Rice v. Warden FCI Edgefield
ORDER adopting 7 Report and Recommendation. Signed by Honorable Patrick Michael Duffy on April 12, 2018.(nkni, )
IN THE UNITED STATES DISTRICT COURT
FOR THE DISTRICT OF SOUTH CAROLINA
James Robert Rice, #10991-056,
Warden, F.C.I. Edgefield,
C.A. No.: 4:17-cv-3091-PMD-TER
This matter is before the Court on Petitioner James Robert Rice’s objections to Magistrate
Judge Thomas E. Rogers’ report and recommendation (“R & R”) (ECF Nos. 13 & 7). The
Magistrate Judge recommends that the Court dismiss Petitioner’s 28 U.S.C. § 2241 petition (ECF
No. 1). For the reasons stated herein, the Court overrules Petitioner’s objections, adopts the R & R,
and dismisses Petitioner’s § 2241 petition.
STANDARD OF REVIEW
The Magistrate Judge makes only a recommendation to this Court. The R & R has no
presumptive weight, and the responsibility for making a final determination remains with the
Court. Mathews v. Weber, 423 U.S. 261, 270–71 (1976). This Court must conduct a de novo
review of any portion of the R & R to which a timely, specific objection is made, and the Court
may accept, reject, or modify the Magistrate Judge’s findings and recommendations in whole or
in part. Id. Additionally, the Court may receive more evidence or recommit the matter to the
Magistrate Judge with instructions. Id. A party’s failure to object is taken as the party’s agreement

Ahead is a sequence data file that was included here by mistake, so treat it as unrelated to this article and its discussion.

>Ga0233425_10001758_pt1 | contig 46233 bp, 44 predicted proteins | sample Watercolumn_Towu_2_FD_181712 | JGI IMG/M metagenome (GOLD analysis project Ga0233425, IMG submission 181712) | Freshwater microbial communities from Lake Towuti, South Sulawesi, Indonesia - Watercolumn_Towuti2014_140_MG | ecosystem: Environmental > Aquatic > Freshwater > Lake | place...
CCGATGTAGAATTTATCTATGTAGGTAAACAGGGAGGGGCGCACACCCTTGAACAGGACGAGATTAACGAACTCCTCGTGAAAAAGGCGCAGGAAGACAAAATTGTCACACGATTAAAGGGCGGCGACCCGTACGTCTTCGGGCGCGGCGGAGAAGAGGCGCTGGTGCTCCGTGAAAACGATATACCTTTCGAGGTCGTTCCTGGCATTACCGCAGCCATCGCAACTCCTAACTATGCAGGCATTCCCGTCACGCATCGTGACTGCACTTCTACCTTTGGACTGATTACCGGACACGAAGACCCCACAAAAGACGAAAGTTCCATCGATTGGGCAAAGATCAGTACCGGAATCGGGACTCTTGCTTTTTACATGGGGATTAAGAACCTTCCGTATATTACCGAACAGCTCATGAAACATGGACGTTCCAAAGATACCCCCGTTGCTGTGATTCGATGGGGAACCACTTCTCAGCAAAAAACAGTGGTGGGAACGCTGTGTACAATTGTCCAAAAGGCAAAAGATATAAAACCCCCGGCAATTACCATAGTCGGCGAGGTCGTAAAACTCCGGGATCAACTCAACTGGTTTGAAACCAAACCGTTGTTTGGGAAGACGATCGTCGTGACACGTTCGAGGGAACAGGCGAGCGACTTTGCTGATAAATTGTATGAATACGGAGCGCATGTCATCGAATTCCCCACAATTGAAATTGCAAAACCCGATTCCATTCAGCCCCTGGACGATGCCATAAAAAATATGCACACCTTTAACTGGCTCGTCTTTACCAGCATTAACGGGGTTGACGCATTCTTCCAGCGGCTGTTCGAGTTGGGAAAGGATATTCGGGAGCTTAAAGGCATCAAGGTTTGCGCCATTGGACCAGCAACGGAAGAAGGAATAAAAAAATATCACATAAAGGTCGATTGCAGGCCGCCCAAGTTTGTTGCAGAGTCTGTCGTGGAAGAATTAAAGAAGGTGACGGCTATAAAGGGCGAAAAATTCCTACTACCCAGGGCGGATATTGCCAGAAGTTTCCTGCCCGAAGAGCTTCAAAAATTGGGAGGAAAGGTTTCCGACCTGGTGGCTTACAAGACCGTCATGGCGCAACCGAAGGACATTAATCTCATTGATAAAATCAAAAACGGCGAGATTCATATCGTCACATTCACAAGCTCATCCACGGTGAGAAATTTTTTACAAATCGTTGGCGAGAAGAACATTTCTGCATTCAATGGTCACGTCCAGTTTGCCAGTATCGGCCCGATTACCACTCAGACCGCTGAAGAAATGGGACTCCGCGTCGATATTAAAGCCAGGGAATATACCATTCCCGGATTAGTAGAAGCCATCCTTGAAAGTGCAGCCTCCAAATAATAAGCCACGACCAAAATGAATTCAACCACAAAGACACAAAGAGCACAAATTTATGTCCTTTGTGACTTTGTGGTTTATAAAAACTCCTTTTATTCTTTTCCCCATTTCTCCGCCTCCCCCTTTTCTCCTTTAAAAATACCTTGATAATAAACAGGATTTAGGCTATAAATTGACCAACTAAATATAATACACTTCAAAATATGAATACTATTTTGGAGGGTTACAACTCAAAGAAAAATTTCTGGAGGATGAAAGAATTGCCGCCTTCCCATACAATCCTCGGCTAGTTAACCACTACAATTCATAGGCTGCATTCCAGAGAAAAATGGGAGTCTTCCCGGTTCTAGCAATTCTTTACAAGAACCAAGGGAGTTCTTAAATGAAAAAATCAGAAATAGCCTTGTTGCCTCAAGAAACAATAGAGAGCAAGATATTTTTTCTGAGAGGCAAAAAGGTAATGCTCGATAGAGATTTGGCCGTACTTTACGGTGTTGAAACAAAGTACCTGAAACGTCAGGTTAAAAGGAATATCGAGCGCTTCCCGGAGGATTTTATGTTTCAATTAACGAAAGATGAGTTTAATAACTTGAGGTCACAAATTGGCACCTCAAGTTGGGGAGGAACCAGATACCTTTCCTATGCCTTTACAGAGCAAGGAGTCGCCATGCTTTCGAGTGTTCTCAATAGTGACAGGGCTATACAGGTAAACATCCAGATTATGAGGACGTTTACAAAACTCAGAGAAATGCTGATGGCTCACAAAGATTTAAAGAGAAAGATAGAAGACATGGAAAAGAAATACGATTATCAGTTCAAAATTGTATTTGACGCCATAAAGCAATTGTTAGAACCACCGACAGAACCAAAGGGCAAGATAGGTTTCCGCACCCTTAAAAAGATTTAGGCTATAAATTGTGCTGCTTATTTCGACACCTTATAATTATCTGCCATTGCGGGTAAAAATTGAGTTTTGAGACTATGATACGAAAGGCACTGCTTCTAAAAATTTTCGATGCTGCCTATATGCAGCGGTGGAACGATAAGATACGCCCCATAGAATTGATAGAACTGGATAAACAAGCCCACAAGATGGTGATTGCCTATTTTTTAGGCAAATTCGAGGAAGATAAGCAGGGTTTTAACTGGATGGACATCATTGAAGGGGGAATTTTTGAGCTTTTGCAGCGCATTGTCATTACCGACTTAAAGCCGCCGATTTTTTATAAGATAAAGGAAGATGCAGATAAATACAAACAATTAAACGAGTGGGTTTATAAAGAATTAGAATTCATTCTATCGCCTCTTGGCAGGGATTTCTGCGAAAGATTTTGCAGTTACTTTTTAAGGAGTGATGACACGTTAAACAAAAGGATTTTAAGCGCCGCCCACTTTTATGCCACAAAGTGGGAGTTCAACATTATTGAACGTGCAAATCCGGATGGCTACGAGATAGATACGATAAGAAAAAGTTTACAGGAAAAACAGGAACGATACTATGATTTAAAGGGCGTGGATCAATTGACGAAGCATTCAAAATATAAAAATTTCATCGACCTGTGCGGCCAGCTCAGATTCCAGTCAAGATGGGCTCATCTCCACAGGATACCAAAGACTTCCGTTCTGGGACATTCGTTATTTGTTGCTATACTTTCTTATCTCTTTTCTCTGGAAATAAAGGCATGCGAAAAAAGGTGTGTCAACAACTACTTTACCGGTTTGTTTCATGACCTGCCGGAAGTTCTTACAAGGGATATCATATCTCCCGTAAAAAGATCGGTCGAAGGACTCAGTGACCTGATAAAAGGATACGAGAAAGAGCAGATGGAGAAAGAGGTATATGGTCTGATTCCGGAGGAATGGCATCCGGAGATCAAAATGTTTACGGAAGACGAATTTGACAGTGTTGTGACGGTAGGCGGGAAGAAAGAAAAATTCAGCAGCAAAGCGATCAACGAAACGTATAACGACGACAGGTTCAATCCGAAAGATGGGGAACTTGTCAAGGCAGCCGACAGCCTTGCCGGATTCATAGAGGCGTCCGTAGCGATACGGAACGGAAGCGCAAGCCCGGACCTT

with the Magistrate Judge’s conclusions. See Thomas v. Arn, 474 U.S. 140 (1985). Absent a
timely, specific objection—or as to those portions of the R & R to which no specific objection is
made—this Court “must ‘only satisfy itself that there is no clear error on the face of the record in
order to accept the recommendation.’” Diamond v. Colonial Life & Accident Ins. Co., 416 F.3d
310, 315 (4th Cir. 2005) (quoting Fed. R. Civ. P. 72 advisory committee’s note).
Pro se filings are held to a less stringent standard than those drafted by attorneys, Gordon v.
Leeke, 574 F.2d 1147, 1151 (4th Cir. 1978), and federal district courts must construe such pleadings
liberally to allow the development of potentially meritorious claims, see Hughes v. Rowe, 449 U.S. 5,
9 (1980) (per curiam). The liberal construction requirement, however, does not mean courts can ignore
a clear failure to allege facts that set forth claims cognizable in federal district court. See Weller v.
Dep’t of Soc. Servs., 901 F.2d 387, 391 (4th Cir. 1990).
Petitioner seeks resentencing for his drug trafficking and firearms convictions, which
included sentencing under a mandatory minimum set forth in 21 U.S.C. § 841(b)(1)(A) and an
enhancement under 21 U.S.C. § 851. The Magistrate Judge recommends that Petitioner’s petition
be summarily dismissed because the “savings clause” in 28 U.S.C. § 2255(e) does not allow him
to challenge his sentence under § 2241. Specifically, the Magistrate Judge found that Petitioner
could not satisfy the second criterion used to evaluate the applicability of the savings clause under
In re Jones, 226 F.3d 328 (4th Cir. 2000). Jones requires a petitioner invoking the savings clause
to establish that “the substantive law changed such that the conduct of which the prisoner was
convicted is deemed not to be criminal.” Id. at 334. If a petitioner cannot establish that his claim
is within the scope of the savings clause, the court must dismiss motion for lack of jurisdiction.
See Rice v. Rivera, 617 F.3d 802, 807 (4th Cir. 2010).
Petitioner raises three objections. First, Petitioner argues that he has satisfied the savings
clause because of the Supreme Court’s ruling in Mathis v. United States, 136 S. Ct. 2243 (2016).
In Mathis, the Court held that courts must use a “modified categorical approach”—examining the
elements of an offense rather than the means of commission—to determine whether an offense is